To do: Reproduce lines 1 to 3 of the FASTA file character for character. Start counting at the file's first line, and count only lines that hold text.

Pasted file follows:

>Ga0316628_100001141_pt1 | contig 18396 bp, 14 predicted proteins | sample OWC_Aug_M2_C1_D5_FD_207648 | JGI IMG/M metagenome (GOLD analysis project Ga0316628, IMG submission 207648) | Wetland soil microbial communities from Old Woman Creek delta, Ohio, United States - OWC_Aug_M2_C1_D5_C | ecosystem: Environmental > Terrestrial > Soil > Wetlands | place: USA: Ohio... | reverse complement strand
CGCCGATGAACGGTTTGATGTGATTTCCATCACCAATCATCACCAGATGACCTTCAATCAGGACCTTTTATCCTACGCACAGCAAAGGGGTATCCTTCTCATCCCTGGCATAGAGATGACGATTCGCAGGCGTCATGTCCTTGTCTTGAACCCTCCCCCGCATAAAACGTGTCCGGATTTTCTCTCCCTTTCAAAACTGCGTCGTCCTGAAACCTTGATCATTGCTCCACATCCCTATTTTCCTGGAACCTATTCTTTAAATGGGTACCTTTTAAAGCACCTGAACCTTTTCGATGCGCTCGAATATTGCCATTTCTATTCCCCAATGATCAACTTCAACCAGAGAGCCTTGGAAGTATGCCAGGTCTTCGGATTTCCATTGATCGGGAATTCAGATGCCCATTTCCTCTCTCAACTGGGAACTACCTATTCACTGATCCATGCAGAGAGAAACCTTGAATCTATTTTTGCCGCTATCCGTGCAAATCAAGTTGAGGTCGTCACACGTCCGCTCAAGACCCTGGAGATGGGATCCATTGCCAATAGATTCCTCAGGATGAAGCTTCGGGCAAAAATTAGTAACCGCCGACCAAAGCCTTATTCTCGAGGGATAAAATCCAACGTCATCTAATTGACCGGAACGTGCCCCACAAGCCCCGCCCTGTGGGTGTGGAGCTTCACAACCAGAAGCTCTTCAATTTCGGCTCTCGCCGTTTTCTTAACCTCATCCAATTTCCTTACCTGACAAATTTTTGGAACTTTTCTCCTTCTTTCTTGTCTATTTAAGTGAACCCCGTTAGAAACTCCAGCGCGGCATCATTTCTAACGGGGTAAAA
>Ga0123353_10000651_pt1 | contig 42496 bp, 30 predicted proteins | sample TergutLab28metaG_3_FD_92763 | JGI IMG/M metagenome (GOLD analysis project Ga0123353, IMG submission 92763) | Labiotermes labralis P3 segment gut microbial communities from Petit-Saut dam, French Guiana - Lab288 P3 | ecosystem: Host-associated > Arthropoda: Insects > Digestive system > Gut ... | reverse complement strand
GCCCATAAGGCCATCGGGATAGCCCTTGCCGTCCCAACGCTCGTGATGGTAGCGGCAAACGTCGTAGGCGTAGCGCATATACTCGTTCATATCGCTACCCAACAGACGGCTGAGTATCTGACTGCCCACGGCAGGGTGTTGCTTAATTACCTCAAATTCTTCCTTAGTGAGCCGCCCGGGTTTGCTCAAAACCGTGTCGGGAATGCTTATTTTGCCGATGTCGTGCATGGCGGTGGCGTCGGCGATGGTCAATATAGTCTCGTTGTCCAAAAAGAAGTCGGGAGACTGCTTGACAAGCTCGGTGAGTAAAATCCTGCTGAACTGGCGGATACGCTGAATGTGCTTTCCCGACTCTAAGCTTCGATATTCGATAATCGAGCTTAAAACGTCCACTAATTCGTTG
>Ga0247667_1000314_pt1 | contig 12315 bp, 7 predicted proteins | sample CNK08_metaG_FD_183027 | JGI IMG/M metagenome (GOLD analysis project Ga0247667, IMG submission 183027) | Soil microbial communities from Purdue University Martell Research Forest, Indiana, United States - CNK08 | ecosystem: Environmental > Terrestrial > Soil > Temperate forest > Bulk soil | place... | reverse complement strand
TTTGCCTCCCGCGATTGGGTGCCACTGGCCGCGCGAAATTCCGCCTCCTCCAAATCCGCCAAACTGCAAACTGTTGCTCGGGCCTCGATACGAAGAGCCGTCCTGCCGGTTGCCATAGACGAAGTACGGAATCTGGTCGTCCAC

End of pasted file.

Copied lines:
>Ga0316628_100001141_pt1 | contig 18396 bp, 14 predicted proteins | sample OWC_Aug_M2_C1_D5_FD_207648 | JGI IMG/M metagenome (GOLD analysis project Ga0316628, IMG submission 207648) | Wetland soil microbial communities from Old Woman Creek delta, Ohio, United States - OWC_Aug_M2_C1_D5_C | ecosystem: Environmental > Terrestrial > Soil > Wetlands | place: USA: Ohio... | reverse complement strand
CGCCGATGAACGGTTTGATGTGATTTCCATCACCAATCATCACCAGATGACCTTCAATCAGGACCTTTTATCCTACGCACAGCAAAGGGGTATCCTTCTCATCCCTGGCATAGAGATGACGATTCGCAGGCGTCATGTCCTTGTCTTGAACCCTCCCCCGCATAAAACGTGTCCGGATTTTCTCTCCCTTTCAAAACTGCGTCGTCCTGAAACCTTGATCATTGCTCCACATCCCTATTTTCCTGGAACCTATTCTTTAAATGGGTACCTTTTAAAGCACCTGAACCTTTTCGATGCGCTCGAATATTGCCATTTCTATTCCCCAATGATCAACTTCAACCAGAGAGCCTTGGAAGTATGCCAGGTCTTCGGATTTCCATTGATCGGGAATTCAGATGCCCATTTCCTCTCTCAACTGGGAACTACCTATTCACTGATCCATGCAGAGAGAAACCTTGAATCTATTTTTGCCGCTATCCGTGCAAATCAAGTTGAGGTCGTCACACGTCCGCTCAAGACCCTGGAGATGGGATCCATTGCCAATAGATTCCTCAGGATGAAGCTTCGGGCAAAAATTAGTAACCGCCGACCAAAGCCTTATTCTCGAGGGATAAAATCCAACGTCATCTAATTGACCGGAACGTGCCCCACAAGCCCCGCCCTGTGGGTGTGGAGCTTCACAACCAGAAGCTCTTCAATTTCGGCTCTCGCCGTTTTCTTAACCTCATCCAATTTCCTTACCTGACAAATTTTTGGAACTTTTCTCCTTCTTTCTTGTCTATTTAAGTGAACCCCGTTAGAAACTCCAGCGCGGCATCATTTCTAACGGGGTAAAA
>Ga0123353_10000651_pt1 | contig 42496 bp, 30 predicted proteins | sample TergutLab28metaG_3_FD_92763 | JGI IMG/M metagenome (GOLD analysis project Ga0123353, IMG submission 92763) | Labiotermes labralis P3 segment gut microbial communities from Petit-Saut dam, French Guiana - Lab288 P3 | ecosystem: Host-associated > Arthropoda: Insects > Digestive system > Gut ... | reverse complement strand